This week’s song blog post will not serve as this year’s official Halloween entry, as that post will come next week, but there will be some spooky music season love this week. The reason is simple. Listening to amazing Halloween music cannot be limited to one day. It must be enjoyed the entire month of October.
Instead, this week’s entry is more focused on the art of creating curated playlists. While the theme of the playlist I will discuss is focused on Halloween, I’ll be speaking more about what one thinks of when they create a playlist. The process over the content. This will be a great set-up for next week’s entry when I write my annual Halloween post.
Compared to most of my music-loving friends, I have very limited experience making curated playlists. Crafting the perfect sequence of songs was just never a priority for me. Even in situations where some semblance of a playlist was expected such as college radio. My college radio station was strictly formatted except for the hours of 10 PM to midnight where students could propose and audition genre-specific specialty programming. For three years, I had an independent soul music show, the only soul-oriented show at our station, and even then I did not put much effort into what songs I would play. I would make it up as I went along.
I also never really made playlists for people. Not for friends, girlfriends, or anyone else. I cannot say what the reason why was. Perhaps it was because I felt my tastes didn’t mesh with the those of my peers. Perhaps that is bit of an elitist reflection, but it is the best explanation I can offer.
Now, when I was younger, I was no stranger to recording music off my stereo onto a cassette tape. I did that in my later elementary school years during the late-90s. Recording songs I heard on Casey Kasem’s show, I filled several tapes with top 40 songs of the era that I enjoyed. And I would use whatever tape I could find. I once re-recorded over a tape that contained audio of me reading from storybook in class from when I was even younger. My parents were upset with me after that.
Once Internet file-sharing became bigger and people did not make playlists on tapes anymore, that is when my playlist-making days started to dwindle. We had the Internet, but it was extremely slow during those days. And my Internet usage throughout middle and high school were strictly monitored. No way in hell was I allowed to download music from the Internet. In those days, it was believed that everything on the Internet you could illegally download was full of viruses (not a wrong assumption) or that doing the crime would land you some time and hefty lawsuit fees, the latter being one of the reasons to limit my use of the Internet. Though, I did find some ways to download illegally from time to time.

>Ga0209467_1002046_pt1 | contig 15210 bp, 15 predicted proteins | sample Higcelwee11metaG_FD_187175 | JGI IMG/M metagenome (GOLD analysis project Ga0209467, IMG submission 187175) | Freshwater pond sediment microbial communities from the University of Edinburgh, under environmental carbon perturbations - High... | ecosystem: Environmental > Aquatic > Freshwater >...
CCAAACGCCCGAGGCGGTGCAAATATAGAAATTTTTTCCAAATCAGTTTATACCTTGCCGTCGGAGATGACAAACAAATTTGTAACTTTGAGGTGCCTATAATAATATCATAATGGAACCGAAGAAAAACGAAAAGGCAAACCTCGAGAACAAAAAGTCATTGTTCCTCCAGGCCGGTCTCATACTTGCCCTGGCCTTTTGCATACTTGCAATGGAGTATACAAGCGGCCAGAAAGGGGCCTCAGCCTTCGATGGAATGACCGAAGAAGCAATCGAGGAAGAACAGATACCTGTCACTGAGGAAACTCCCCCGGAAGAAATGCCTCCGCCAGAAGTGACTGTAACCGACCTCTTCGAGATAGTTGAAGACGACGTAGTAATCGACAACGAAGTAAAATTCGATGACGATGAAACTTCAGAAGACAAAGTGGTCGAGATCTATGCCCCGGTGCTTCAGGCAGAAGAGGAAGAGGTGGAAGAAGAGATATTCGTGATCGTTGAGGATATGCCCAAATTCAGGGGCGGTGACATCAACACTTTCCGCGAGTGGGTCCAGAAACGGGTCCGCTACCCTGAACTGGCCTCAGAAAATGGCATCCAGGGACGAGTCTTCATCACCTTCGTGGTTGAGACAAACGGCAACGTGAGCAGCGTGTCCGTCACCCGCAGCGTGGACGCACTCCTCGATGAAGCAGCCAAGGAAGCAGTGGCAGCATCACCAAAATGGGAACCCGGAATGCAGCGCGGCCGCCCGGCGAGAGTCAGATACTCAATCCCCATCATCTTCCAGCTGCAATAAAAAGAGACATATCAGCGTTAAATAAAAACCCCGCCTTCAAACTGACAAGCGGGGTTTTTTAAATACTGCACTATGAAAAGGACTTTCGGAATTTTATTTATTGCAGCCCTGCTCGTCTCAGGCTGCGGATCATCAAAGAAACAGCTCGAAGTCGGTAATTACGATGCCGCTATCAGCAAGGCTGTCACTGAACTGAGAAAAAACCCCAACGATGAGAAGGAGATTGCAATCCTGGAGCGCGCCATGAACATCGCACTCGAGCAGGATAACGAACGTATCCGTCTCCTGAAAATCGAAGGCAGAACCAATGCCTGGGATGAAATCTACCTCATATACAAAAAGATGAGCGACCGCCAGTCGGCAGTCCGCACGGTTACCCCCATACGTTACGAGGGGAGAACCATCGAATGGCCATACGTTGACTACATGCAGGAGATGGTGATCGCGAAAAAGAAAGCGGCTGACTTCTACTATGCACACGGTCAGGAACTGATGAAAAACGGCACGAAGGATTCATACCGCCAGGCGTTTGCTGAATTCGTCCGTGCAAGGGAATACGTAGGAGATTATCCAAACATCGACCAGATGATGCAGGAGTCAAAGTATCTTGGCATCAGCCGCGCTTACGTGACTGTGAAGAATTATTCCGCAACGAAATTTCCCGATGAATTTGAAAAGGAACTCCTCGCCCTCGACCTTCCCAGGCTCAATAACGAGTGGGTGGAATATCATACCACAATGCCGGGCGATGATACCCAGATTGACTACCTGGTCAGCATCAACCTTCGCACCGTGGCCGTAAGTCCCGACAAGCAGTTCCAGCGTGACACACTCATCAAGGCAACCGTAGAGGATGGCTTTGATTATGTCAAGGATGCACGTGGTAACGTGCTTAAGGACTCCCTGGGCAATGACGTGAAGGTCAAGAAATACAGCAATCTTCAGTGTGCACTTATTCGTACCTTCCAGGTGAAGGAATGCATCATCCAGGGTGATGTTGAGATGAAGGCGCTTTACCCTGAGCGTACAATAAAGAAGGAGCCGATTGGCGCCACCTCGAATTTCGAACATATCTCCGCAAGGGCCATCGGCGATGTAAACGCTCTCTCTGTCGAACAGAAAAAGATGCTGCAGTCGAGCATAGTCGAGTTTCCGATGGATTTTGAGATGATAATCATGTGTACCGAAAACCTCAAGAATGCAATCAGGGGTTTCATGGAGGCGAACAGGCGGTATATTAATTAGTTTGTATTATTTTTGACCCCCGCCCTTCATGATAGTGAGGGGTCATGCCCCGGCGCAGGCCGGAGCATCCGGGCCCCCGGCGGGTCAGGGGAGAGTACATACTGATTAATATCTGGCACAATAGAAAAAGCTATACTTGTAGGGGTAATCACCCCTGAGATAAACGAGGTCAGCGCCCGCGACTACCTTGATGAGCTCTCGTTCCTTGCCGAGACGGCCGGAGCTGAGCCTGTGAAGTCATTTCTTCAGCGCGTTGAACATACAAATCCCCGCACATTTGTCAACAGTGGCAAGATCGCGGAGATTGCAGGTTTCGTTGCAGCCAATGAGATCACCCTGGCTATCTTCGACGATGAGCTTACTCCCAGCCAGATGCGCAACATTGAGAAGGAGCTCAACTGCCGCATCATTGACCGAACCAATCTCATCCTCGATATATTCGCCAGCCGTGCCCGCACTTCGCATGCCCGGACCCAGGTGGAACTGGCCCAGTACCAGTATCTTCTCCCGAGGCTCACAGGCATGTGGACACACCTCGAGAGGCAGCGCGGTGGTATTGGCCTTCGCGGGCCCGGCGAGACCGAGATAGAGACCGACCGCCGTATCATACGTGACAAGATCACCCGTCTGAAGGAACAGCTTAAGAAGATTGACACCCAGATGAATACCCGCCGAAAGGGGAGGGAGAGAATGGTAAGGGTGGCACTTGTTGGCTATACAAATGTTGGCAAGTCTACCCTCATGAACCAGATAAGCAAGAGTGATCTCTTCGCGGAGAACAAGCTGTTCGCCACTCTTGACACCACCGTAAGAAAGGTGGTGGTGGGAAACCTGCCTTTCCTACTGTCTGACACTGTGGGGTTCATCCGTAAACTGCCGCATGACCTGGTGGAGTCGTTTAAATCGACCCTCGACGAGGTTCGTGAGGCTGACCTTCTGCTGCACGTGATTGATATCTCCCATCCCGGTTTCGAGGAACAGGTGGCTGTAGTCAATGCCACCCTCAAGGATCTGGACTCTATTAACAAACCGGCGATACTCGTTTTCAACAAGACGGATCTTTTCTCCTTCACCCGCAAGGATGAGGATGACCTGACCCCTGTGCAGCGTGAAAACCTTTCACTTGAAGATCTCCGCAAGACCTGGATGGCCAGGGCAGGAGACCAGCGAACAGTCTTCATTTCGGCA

By senior year of high school and well into my college years, the iPod was here. Hit shuffle and you had an instant playlist. No thought or creativity required. Fill up your device with over 10,000 songs and hit one button to kick off your experience. Though, unbeknownst to me, the experience would be cheapened by the effect of instant gratification. I would skip songs endlessly before letting them playout like some kind of music junkie chasing the music dragon for the perfect song for that moment then and there, an experience that could be found when listening to the radio when you could not control what came on next.
So, considering the increasing influence and availability of technology, I had lost interest in making playlist. Even in the early days of streaming audio, it still was not enough. While friends were jumping on the Spotify train early and sending eachother playlists, I had moved on.
After college, after so many years, I decided to give making playlists my first serious go. I set up a private Facebook group and invited a bunch of friends. The idea was that we would send eachother mix CDs. However, there were some guidelines. The mix had to have a theme, one of which was voted on by the group. Stuff like songs about travel or summer. Then, I would put the names in an online pairing randomizer. It would automatically generate who you would make your mix CD for. It worked ok for a while. I made some decent playlists, but other than one instance when someone sent me a Spotify playlist instead of an actual CD, all the people I got paired with never sent me anything. I think we went through three or four rounds before I just stopped.